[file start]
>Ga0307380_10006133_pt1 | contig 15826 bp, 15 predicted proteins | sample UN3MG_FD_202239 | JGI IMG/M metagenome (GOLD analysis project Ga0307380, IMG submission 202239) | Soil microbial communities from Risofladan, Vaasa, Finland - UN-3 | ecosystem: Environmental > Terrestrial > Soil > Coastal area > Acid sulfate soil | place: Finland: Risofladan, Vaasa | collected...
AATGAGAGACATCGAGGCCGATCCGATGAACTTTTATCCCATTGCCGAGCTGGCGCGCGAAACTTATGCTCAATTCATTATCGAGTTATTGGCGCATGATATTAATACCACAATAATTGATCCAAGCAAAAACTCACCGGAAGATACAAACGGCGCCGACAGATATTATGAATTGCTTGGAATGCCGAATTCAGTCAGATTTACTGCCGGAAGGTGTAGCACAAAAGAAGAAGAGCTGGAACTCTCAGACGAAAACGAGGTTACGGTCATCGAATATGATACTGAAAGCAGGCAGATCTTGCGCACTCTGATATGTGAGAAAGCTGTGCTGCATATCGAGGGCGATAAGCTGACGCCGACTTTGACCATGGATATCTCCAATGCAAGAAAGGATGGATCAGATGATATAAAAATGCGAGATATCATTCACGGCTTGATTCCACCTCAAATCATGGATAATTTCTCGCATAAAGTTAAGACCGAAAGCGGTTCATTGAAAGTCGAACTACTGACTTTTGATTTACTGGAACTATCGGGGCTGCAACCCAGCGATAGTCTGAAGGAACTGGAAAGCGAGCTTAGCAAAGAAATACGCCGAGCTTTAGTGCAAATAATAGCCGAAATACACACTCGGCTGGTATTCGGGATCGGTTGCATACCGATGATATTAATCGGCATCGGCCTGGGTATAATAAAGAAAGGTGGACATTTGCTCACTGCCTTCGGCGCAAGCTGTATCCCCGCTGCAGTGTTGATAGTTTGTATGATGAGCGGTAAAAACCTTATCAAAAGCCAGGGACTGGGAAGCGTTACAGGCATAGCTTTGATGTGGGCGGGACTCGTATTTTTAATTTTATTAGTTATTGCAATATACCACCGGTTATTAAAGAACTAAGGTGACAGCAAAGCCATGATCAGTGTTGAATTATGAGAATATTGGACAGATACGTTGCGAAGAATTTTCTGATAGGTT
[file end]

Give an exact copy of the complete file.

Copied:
>Ga0307380_10006133_pt1 | contig 15826 bp, 15 predicted proteins | sample UN3MG_FD_202239 | JGI IMG/M metagenome (GOLD analysis project Ga0307380, IMG submission 202239) | Soil microbial communities from Risofladan, Vaasa, Finland - UN-3 | ecosystem: Environmental > Terrestrial > Soil > Coastal area > Acid sulfate soil | place: Finland: Risofladan, Vaasa | collected...
AATGAGAGACATCGAGGCCGATCCGATGAACTTTTATCCCATTGCCGAGCTGGCGCGCGAAACTTATGCTCAATTCATTATCGAGTTATTGGCGCATGATATTAATACCACAATAATTGATCCAAGCAAAAACTCACCGGAAGATACAAACGGCGCCGACAGATATTATGAATTGCTTGGAATGCCGAATTCAGTCAGATTTACTGCCGGAAGGTGTAGCACAAAAGAAGAAGAGCTGGAACTCTCAGACGAAAACGAGGTTACGGTCATCGAATATGATACTGAAAGCAGGCAGATCTTGCGCACTCTGATATGTGAGAAAGCTGTGCTGCATATCGAGGGCGATAAGCTGACGCCGACTTTGACCATGGATATCTCCAATGCAAGAAAGGATGGATCAGATGATATAAAAATGCGAGATATCATTCACGGCTTGATTCCACCTCAAATCATGGATAATTTCTCGCATAAAGTTAAGACCGAAAGCGGTTCATTGAAAGTCGAACTACTGACTTTTGATTTACTGGAACTATCGGGGCTGCAACCCAGCGATAGTCTGAAGGAACTGGAAAGCGAGCTTAGCAAAGAAATACGCCGAGCTTTAGTGCAAATAATAGCCGAAATACACACTCGGCTGGTATTCGGGATCGGTTGCATACCGATGATATTAATCGGCATCGGCCTGGGTATAATAAAGAAAGGTGGACATTTGCTCACTGCCTTCGGCGCAAGCTGTATCCCCGCTGCAGTGTTGATAGTTTGTATGATGAGCGGTAAAAACCTTATCAAAAGCCAGGGACTGGGAAGCGTTACAGGCATAGCTTTGATGTGGGCGGGACTCGTATTTTTAATTTTATTAGTTATTGCAATATACCACCGGTTATTAAAGAACTAAGGTGACAGCAAAGCCATGATCAGTGTTGAATTATGAGAATATTGGACAGATACGTTGCGAAGAATTTTCTGATAGGTT